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Pub. Type:
Conditions of Confinement: A Study to Evaluate Conditions in Juvenile Detention and Corrections Facilities
Subtitle/Series Name:
Executive Summary
Pub. Date:
Apr 1993
The study was conducted during a period of rapid increases in rates of serious and violent juvenile crime; arrests for violent juvenile offenses and drug-related crimes have risen sharply and many States have increased the severity of sanctions for serious juvenile offenders. In many jurisdictions, serious juvenile offenders are frequently tried as adults. Admissions to juvenile facilities reached a high of 690,000 in 1990; the largest increase was in detention. Between 1987 and 1991, the proportion of minorities among confined juveniles rose from 53 percent to 63 percent, with the largest increases among blacks and Hispanics. The proportion of assaultive offenses rose, while the proportion of property crimes decreased. By 1987, 36 percent of confined juveniles were held in overcrowded facilities. This report identified three major themes. Problems in juvenile institutions, especially in terms of living space, health care, security, and control of suicidal behavior, are substantial and widespread. The findings dispute the assumption that high levels of conformance to national standards lead to improved confinement conditions. Finally, deficiencies were found to be widely distributed across facilities. OJJDP offered 19 recommendations for improving juvenile correctional institutions. source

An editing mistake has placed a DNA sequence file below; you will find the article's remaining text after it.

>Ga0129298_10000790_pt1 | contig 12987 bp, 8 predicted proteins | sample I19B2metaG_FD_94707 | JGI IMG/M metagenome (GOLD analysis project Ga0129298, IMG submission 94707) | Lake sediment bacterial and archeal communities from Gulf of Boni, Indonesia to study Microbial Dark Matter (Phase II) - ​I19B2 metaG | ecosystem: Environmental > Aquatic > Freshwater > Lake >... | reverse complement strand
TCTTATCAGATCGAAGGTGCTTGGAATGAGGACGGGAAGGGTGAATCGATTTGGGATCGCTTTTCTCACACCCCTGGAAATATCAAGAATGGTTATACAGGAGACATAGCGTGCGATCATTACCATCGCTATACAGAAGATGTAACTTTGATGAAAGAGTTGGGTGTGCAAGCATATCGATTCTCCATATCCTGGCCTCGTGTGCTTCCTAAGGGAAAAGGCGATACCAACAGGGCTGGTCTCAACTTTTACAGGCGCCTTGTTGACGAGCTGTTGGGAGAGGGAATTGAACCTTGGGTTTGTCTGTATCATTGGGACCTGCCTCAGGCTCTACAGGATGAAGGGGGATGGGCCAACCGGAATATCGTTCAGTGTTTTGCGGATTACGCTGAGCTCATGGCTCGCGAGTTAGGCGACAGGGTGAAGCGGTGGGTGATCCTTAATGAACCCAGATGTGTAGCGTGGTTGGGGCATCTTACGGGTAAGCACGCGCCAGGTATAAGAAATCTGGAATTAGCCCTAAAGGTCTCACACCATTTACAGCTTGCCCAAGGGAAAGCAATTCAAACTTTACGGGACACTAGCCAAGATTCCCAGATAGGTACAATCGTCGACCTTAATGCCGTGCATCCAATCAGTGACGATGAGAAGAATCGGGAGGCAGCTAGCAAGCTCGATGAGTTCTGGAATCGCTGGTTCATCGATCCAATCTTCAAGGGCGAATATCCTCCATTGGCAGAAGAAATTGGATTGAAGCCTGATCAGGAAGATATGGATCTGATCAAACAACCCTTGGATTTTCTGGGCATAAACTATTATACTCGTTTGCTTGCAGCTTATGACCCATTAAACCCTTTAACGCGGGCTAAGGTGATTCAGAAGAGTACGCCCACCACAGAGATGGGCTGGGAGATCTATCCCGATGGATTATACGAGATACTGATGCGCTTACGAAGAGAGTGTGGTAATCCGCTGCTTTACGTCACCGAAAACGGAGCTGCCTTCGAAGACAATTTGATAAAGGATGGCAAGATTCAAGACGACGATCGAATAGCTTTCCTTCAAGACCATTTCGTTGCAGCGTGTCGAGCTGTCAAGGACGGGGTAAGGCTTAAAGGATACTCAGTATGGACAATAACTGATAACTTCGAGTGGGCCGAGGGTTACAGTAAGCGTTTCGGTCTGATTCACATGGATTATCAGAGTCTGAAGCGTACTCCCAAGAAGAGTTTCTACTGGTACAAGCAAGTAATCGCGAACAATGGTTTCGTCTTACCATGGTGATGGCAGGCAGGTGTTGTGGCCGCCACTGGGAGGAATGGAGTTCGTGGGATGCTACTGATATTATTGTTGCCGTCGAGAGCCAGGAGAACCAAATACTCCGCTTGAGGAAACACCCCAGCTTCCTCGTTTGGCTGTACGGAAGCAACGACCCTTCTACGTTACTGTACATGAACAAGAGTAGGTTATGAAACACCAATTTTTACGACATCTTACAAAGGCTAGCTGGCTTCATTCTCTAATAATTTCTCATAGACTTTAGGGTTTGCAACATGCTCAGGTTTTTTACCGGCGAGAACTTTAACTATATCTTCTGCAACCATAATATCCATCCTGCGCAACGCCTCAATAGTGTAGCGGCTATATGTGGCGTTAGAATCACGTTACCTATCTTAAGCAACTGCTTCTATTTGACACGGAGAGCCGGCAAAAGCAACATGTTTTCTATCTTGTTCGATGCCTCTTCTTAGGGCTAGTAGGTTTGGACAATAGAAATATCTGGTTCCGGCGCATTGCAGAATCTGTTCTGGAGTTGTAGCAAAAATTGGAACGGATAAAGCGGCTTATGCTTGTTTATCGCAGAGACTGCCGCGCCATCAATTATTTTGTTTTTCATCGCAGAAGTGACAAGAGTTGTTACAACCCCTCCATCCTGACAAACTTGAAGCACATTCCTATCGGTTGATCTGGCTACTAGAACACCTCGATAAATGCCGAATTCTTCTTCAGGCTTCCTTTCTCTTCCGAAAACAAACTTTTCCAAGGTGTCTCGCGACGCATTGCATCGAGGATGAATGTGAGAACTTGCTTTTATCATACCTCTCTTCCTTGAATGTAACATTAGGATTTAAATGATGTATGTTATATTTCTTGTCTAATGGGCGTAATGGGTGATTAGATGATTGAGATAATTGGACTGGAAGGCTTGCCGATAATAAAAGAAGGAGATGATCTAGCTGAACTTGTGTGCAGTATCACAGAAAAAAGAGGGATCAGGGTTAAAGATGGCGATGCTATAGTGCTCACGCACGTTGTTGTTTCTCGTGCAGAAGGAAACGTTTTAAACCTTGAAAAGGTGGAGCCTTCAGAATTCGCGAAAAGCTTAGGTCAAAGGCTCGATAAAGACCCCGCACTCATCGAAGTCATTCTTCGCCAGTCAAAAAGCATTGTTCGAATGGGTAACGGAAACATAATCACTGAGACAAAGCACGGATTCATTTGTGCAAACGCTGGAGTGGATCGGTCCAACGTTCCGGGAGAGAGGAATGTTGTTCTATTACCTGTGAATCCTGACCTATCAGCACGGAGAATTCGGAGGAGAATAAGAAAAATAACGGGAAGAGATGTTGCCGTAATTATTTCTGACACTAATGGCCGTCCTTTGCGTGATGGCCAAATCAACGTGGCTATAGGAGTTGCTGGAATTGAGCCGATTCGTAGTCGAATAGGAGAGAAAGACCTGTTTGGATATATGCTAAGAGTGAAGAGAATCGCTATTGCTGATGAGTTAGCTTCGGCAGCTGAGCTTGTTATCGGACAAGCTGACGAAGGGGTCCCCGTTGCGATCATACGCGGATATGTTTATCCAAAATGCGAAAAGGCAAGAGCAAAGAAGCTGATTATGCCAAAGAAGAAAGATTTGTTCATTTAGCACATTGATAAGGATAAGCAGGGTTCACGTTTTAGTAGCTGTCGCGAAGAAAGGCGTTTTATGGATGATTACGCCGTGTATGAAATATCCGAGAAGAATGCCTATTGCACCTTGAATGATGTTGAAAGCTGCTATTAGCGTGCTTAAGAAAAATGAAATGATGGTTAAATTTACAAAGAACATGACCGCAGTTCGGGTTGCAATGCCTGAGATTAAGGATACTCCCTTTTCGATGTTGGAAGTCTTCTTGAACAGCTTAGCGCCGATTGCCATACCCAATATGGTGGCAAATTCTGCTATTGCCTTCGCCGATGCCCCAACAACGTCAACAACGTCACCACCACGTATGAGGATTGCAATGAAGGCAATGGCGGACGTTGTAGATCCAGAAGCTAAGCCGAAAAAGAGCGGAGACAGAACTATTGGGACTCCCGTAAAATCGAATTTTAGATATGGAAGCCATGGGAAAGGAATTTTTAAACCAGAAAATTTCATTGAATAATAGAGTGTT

NCJ 141873
United States Department of Justice, Office of Justice Programs, Office of Juvenile Justice and Delinquency Prevention
Place of Production:
Washington, DC

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